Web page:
• The equity in your home will decrease over the years as the interest on your reverse mortgage accumulates.
  • There are significant fees associated with initiating a reverse mortgage, including an application fee, a home appraisal fee and legal fees. Homeowners may also be required to take out mortgage insurance.
  • You may be charged a repayment penalty for selling your home or moving out within three years of obtaining a reverse mortgage.
  • Upon your death, your estate will be required to repay the accumulated debt within a certain period of time. However, the time required to deal with the estate may exceed the time permitted to repay the debt, which could cause problems for your estate.
  • Since the loan and interest will need to be repaid upon your death, there will be less money in your estate to leave to your children or other beneficiaries. In many cases, repayment is made by selling the home and then turning over the proceeds (or a portion of them) to the bank.

As a possible way of getting around having to sell the family home upon the death of the homeowner, some families will take out an insurance policy on the homeowner and then make the lending institution the beneficiary. Using this strategy, the bank may be repaid without having to sell the home upon the homeowner's death. Those interested in this strategy are encouraged to consult with a qualified insurance agent to determine the best way to ensure that proceeds from such a policy are sufficient to satisfy the outstanding loan.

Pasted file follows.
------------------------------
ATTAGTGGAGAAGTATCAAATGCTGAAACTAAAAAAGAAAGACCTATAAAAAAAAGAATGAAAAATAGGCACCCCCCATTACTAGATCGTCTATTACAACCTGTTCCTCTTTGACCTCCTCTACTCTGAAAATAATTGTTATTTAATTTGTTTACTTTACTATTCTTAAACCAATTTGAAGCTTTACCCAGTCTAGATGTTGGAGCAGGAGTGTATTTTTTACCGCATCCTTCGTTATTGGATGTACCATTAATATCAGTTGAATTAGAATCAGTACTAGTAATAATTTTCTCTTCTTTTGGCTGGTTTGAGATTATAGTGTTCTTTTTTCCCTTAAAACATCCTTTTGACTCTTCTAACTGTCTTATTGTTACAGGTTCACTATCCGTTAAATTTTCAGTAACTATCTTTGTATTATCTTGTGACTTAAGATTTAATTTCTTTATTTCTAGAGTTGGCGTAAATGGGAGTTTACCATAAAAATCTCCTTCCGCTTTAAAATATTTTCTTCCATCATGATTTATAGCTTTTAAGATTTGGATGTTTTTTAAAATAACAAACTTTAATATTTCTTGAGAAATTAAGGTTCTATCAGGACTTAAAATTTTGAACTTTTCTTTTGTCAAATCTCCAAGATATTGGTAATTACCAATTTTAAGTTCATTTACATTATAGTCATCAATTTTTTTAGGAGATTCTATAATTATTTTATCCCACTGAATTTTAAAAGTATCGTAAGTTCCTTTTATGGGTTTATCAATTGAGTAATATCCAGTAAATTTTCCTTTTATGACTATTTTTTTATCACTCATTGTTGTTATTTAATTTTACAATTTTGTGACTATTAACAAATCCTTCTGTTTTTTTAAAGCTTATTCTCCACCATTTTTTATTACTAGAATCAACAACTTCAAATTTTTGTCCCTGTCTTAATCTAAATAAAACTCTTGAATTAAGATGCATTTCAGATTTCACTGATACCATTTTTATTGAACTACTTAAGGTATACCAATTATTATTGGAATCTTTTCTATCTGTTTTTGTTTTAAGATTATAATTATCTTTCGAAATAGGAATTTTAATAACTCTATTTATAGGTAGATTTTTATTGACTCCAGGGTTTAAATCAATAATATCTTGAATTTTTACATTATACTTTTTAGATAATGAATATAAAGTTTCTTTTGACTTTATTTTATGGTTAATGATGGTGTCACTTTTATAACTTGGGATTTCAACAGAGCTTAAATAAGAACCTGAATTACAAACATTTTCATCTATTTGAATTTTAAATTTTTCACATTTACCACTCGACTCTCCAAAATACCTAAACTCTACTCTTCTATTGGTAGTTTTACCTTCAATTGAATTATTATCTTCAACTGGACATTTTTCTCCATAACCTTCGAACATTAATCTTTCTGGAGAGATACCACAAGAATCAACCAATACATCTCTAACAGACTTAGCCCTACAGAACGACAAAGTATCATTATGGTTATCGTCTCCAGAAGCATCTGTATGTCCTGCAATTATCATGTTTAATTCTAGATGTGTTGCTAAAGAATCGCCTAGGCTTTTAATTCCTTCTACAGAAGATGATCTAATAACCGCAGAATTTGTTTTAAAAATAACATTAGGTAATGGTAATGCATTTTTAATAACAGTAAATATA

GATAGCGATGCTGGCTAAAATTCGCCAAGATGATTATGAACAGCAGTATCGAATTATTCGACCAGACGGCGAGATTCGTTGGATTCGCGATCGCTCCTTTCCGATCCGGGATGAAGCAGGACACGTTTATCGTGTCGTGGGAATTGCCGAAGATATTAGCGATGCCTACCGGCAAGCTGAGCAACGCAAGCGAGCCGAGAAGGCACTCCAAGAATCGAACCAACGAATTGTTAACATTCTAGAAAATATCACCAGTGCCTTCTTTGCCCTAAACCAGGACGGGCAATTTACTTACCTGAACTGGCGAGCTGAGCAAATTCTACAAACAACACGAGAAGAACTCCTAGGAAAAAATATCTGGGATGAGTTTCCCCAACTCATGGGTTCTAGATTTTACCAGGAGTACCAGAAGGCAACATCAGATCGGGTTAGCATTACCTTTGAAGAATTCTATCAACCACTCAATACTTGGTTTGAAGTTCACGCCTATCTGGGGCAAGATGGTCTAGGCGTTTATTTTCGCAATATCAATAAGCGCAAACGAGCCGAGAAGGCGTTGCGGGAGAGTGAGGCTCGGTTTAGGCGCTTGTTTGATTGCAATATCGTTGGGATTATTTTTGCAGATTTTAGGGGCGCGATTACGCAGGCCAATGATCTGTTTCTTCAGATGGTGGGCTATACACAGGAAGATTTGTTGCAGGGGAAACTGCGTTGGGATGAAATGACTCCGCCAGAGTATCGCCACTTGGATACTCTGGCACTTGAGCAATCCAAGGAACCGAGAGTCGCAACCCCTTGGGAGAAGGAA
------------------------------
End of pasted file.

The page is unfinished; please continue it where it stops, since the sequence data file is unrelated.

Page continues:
If you are concerned about the disadvantages associated with choosing a reverse mortgage, you may wish to consider these alternative options:

  • Selling or renting your current home. Moving to a less expensive home is a good way to protect your assets for yourself and your family.
  • Using your equity to secure a different type of loan with a lower interest rate – for example, a secured line of credit.
  • Seeking legal advice about the possibility of selling or transferring your home to a trusted family member on the condition that you have the right to continue living there for the remainder of your life or until such time as it is necessary for you to move to an assisted-living facility.

Reverse mortgages can be a valuable option for a select group of people, in particular, those who are house-rich but cash-poor. If you are considering a reverse mortgage, make sure you do your homework. This includes discussing your reverse mortgage plans with your legal and financial advisors and your family. A person's home is often their most valuable asset and this is a decision not to be made lightly. All aspects of a reverse mortgage must be taken into consideration before knowing whether it is right for you.

Author: June Wright, © Nelligan O’Brien Payne LLP 2010

[This article was originally published in the October 2010 issue of Fifty-Five Plus Magazine.]

This content is not intended to provide legal advice or opinion as neither can be given without reference to specific events and situations. © 2021 Nelligan O’Brien Payne LLP.